Perhaps the biggest change in today’s workplace is that millennials seem more willing than their Baby Boomer and Gen-X ancestors to change jobs in order to find these ideals. “No longer are people staying at a job for 40 years doing the same tasks day-in and day-out, holding out for that gold watch at their retirement party,” Luschek notes.

While part of the reason for that may be the all-too-common layoffs in an increasingly volatile workplace, the relative lack of hesitation by many millennials to switch jobs is also a significant factor. That’s why many workplaces are finding it prudent to adjust to their millennial employees rather than the other way around.


Give a purpose. Show the purpose. Sell the value.

Many millennials view the workplace differently than their fathers and mothers did. They want their jobs to be fun and fulfilling. They want to work for a company and in a profession that they can believe in.

And, according to a recent Forbes article, many business leaders find their millennial hires don’t want to do sales. Of course, these things may be related.

We can perhaps excuse Baby Boomer and Gen-X managers who think those millennials should perhaps feel fortunate that they have a job at all.

But that’s no way to retain employees. And a report from the University of North Carolina’s Kenan-Flagler Business School estimates that nearly half the workforce will be comprised of millennials by 2020.

Forbes contributor Bill Conerly believes that the idealism of millennials can be an asset to managers rather than a drawback – even in sales jobs.

Managers shouldn’t be looking for someone who can sell ice to Eskimos, Conerly argues, but enthusiastic salespeople who believe in the product and its benefit to customers. And their sales training should focus on making sure those benefits are evident.

Widgets must serve a purpose in people’s lives or no one would buy them. Same goes for refrigerators, or automobile tires or insurance.

Emphasizing the opportunities within sales to help people and to solve problems can turn a job that millennials might find dreary into something they can sink their teeth into.

It can even be – wait for it – fun.

While millennials get what is in many cases an undeserved bad rap for not wanting to work, managers can energize them by helping them see that their jobs can be fun.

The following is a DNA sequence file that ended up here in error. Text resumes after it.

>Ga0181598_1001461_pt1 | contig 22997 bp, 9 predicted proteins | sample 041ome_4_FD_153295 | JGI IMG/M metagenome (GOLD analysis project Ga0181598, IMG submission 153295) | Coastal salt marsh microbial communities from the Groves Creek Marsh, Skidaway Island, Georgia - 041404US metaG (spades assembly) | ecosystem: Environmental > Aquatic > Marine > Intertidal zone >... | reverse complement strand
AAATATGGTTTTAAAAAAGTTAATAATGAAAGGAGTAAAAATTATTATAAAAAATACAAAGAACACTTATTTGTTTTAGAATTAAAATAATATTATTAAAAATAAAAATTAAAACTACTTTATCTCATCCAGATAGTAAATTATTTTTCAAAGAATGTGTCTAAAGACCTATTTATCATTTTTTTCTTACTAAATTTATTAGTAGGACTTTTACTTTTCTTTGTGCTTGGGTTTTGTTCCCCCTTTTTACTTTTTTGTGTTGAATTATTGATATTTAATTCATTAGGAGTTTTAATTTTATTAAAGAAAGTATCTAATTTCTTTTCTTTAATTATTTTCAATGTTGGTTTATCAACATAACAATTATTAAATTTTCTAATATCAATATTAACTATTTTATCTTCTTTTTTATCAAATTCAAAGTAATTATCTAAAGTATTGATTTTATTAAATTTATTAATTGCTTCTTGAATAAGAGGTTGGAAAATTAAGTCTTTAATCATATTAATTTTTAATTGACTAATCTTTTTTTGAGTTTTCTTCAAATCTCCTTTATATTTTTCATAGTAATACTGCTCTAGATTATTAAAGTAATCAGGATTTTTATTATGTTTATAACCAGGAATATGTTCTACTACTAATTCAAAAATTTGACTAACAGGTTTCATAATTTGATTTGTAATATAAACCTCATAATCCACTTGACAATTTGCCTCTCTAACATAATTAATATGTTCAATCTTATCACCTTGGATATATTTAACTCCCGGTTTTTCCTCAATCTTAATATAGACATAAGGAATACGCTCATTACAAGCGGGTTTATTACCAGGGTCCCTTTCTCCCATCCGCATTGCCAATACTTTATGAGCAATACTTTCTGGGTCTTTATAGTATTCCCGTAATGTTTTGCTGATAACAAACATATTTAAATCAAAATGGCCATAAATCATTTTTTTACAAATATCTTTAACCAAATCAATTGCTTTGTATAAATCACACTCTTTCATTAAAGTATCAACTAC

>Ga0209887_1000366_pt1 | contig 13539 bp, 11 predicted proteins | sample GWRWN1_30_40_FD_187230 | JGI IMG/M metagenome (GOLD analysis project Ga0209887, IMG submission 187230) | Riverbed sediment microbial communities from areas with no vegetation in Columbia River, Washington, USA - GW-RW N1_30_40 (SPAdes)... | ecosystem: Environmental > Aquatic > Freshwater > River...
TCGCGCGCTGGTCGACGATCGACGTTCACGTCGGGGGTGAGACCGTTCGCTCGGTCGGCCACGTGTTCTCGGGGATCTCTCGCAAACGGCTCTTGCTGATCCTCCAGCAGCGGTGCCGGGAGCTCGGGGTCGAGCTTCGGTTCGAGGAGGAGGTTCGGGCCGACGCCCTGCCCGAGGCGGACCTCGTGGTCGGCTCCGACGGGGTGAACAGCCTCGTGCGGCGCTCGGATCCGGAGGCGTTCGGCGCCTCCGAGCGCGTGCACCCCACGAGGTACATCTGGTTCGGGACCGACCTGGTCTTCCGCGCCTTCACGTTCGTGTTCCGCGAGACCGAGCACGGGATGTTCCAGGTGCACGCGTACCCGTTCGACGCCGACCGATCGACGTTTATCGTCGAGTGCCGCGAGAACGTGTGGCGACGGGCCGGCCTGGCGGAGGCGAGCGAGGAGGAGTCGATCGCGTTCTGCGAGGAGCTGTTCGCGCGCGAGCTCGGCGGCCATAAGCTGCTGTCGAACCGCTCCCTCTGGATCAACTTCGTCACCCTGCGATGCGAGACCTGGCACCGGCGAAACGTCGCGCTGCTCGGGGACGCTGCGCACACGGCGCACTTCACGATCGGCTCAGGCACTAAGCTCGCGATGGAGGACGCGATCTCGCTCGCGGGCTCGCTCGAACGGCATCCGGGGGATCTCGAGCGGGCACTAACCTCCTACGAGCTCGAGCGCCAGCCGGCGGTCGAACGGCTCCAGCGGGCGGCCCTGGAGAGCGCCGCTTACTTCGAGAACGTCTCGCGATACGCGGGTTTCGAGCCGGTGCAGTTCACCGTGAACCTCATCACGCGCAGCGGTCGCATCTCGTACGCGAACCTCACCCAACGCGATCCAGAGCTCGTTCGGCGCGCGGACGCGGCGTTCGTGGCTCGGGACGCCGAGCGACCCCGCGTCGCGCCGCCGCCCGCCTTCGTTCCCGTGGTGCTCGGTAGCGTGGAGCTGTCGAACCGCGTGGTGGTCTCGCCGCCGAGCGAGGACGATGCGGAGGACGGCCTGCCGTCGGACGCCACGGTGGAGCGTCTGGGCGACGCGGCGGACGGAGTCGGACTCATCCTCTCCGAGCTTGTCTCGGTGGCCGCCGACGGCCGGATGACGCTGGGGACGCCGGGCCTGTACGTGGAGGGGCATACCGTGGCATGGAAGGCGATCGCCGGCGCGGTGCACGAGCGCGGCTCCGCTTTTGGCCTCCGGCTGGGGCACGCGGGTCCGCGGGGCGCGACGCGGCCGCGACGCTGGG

That doesn’t mean hanging streamers in the office, bringing cake and playing Pin the Tail on the Intern. It doesn’t even have to mean creating the kind of uber-trendy open-plan office space, with its standing desks and exposed brick, designed to appeal to a younger workforce.

It means giving them a purpose, and showing them that the purpose is worthwhile. Even if it’s selling widgets.


Restlessness knows no generational bounds.

In the 1996 film Trainspotting, one of the characters deliberately tries to tank a job interview without allowing the interviewers to catch on, in order that he might remain on government assistance. Among his strategies, all of which prove wildly successful, is to describe himself as a perfectionist.

“For me, it’s got to be the best or nothing at all,” he says. “When things get a bit dodgy, I cannot be bothered.”

This quote, minus the ulterior motive and deliberate deception behind it, would seem to be the impression many Baby Boomers have of millennials in the workplace. They have an ideal workplace in mind, and if they don’t get it – if things get “a bit dodgy” – they don’t let the grass grow beneath their feet. They change jobs.

For many Baby Boomers, some of whom may have worked 30 or 40 years for the same company, this seems fickle. Until one recognizes that many other Baby Boomers did it too.

According to the U.S. Bureau of Labor Statistics, younger Baby Boomers born in the late ‘50s and early ‘60s held an average of 11.7 jobs between ages 18 to 48. Restlessness, it seems, knows no generational bounds.

All this job-hopping can be a drain for employers, who then have to seek out and train someone else. Retention of skilled employees can be important to the bottom line.

So how to keep those employees happy? Citing a report from Catalyst, a nonprofit that seeks to expand opportunities for women in business, a recent Forbes article noted that and the importance of an inclusive workplace culture.

Many companies have sought to do this by creating open work spaces, banishing cubicles and dividers in favor of communal tables or “hoteling,” where workers don’t have their own assigned space and simply camp out at whatever work station is available.

Such open plans are designed to encourage collaboration and face-to-face communication instead of emails or instant messages, and to eliminate the prairie-dogging of the cubicle farms. But while some employees find the openness creates a more invigorating work environment, others find it distracting and counterproductive. One overly loud talker can turn inclusiveness into annoyance.

Much like business models, there is no one-size-fits-all answer. Open work spaces and hoteling may work for some types of companies – likely those that thrive on creativity that can be jump-started through collaboration. For others – let’s say, for example, offices in which employees spend a lot of time on telephones – they may make it more difficult to get anything done.

Listen to your employees. Watch how they work. Inclusiveness doesn’t always mean everyone works at the same table. It just means that employees’ needs are being heard and addressed.